By Charles Nesson
William F. Weld Professor of Law, Harvard Law School
Founder, Berkman Center for Internet & Society
The recent attempt to block internet gaming sites in Kentucky in order to shield competition from detracting dollars from gambling at horse tracks and bingo halls is not only practically impossible, but also legally unstable. The hearing this Tuesday morning aims to answer questions on jurisdiction, what would be some of the ramifications should the state succeed in this order, and whether domain names fit the Kentucky statutorily definition of a gambling device.
One of the most interesting parts of this move is that while parts of these sites may be considered unlawful under Kentucky law, a significant factual question exists about the legal status of skill-based poker sites. Part of the revolution that the internet brought to the 21st century was its ability to break down geographic barriers. Part of the challenge associated with that opportunity is that our legal infrastructure is vastly unprepared to deal with the change.
The legal test in most states is simple but ambiguous: a game is considered to be a skill game if skill predominates over chance in determining the outcome of the game. The federal government has long recognized that poker players are engaged in a “trade or business” and, for tax purposes, their income is “earned income.” Moreover, the betting portion of poker contains all the elements associated with skill because it can be learned through experience or by instruction.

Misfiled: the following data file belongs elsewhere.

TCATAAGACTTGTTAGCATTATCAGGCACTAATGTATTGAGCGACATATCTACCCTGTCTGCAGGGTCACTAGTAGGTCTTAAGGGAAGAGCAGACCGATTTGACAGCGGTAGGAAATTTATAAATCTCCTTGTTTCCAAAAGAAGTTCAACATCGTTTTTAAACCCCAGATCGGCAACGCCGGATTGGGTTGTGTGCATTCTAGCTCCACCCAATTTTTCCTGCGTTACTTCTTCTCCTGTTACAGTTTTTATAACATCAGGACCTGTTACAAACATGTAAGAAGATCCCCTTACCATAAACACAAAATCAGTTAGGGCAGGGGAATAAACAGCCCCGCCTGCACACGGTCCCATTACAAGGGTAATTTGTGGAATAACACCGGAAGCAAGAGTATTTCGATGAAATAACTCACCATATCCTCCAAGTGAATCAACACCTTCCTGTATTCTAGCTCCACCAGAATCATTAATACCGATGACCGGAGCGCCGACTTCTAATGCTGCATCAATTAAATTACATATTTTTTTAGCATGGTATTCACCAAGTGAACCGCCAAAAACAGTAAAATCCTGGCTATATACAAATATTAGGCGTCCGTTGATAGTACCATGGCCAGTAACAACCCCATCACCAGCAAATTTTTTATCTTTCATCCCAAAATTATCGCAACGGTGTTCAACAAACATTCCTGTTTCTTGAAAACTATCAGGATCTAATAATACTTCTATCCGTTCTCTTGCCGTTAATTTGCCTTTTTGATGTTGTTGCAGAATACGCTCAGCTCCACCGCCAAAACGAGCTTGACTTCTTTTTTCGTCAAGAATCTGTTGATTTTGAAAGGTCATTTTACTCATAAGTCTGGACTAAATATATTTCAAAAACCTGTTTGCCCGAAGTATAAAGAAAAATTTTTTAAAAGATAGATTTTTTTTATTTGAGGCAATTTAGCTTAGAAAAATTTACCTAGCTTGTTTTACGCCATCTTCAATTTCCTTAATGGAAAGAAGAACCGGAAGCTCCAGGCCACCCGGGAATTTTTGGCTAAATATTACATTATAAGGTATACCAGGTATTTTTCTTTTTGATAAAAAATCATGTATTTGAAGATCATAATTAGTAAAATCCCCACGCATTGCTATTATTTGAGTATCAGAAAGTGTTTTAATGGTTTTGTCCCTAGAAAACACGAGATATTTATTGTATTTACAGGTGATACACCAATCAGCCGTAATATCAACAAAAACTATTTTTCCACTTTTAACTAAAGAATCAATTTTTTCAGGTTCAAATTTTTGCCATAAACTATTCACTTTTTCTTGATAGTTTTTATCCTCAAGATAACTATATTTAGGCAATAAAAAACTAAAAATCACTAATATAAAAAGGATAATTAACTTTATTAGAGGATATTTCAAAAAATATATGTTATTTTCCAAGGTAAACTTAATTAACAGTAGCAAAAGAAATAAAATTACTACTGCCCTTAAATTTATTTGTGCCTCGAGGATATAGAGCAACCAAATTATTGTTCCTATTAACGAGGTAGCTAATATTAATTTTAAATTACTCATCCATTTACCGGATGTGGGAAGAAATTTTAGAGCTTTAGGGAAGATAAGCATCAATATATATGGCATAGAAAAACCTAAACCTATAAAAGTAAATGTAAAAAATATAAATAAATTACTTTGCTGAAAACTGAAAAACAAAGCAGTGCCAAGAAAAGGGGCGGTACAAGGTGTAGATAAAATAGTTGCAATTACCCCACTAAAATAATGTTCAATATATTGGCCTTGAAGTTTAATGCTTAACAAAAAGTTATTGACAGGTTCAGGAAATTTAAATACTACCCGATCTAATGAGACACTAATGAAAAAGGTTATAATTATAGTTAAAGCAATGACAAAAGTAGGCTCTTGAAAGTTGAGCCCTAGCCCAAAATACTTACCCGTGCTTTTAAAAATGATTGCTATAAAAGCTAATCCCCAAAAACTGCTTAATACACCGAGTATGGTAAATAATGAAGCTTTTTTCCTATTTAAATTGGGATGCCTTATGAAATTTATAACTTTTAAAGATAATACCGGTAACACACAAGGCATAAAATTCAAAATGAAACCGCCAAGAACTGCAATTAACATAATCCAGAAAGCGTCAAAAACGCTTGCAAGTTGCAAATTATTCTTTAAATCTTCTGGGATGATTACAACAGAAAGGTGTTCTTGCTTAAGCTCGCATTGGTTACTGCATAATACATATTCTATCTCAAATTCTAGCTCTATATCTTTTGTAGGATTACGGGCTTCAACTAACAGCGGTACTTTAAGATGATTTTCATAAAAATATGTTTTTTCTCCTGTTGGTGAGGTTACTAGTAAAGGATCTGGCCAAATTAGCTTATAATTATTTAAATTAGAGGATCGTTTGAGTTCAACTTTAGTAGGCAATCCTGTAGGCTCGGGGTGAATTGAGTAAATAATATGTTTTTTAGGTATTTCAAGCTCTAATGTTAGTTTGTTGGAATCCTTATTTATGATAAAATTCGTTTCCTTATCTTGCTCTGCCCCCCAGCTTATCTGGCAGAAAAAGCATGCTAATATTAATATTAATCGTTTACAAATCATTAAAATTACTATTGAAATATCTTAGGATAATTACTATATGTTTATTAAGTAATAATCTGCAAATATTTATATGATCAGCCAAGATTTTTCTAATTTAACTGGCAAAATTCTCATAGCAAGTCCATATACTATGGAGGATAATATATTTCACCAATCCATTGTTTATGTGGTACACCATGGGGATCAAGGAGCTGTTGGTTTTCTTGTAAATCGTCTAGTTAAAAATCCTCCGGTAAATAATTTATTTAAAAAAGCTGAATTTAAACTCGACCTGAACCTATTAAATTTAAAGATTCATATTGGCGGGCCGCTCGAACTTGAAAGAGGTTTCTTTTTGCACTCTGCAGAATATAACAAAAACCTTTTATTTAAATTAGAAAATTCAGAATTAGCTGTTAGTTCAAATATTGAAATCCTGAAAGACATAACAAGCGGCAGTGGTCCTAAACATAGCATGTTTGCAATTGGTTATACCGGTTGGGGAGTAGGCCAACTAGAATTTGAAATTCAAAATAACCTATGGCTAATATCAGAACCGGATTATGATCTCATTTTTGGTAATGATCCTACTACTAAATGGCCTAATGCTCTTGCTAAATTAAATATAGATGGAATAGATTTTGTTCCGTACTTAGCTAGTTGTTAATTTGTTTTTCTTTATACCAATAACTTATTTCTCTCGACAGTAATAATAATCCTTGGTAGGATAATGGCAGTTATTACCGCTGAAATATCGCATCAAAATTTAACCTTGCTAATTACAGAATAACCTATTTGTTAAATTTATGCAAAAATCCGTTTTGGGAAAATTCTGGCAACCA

It is not insignificant that poker is a great American pastime with a strong heritage in Kentucky. For more than two centuries, it has been the game of choice for both Wall Street and Main Street, and it has become a positive ambassador of American culture worldwide over the last few decades. And simply because the game has moved from kitchen tables to computer tables does not make it unlawful.
Kentucky law currently allows for a state lottery and gambling at horse tracks and bingo halls. Legal analysis reveals that the same statutes should be interpreted to include poker since it is predominantly a game of skill, not an illegal game of chance. Because of Kentucky’s recent attempt to seize online gambling domain names, online poker has become a key issue in the ongoing battle for internet freedom. Moreover, the censorship and inconsistencies of attacking online casinos while permitting online wagering on horses and lotteries is deeply hypocritical. It’s also fundamentally illegal.
On a global scale, attempts by any state or federal government to prevent its citizens from accessing certain material has a profound effect on every internet user across the globe.
In a sweeping victory for free speech rights in cyberspace, the Supreme Court struck down the Communications Decency Act in Reno v. ACLU in 1997 and granted the highest level of First Amendment protection to the Internet. Sustaining the Internet’s open infrastructure here in the United States depends on opposing the censorship that plagues the internet from being an open forum for information and communication in communist countries like China.
Tuesday’s hearing has far reaching implications to not only the gaming community, but also the champions for internet freedom, censorship opponents, and legislative and judicial communities. With about 70 million Americans and 100 million others with a vested interest in the game, it’s sure to be a full house.
Kentucky went after Bodog Poker which has since left the US market, but then Bodog launched Bovada Poker which we’ve reviewed and the Bovada Casino (Bodog + Nevada = Bovada) which is open and available to US players. Read our review of Bovada at http://gpsts.org/bovada-poker/.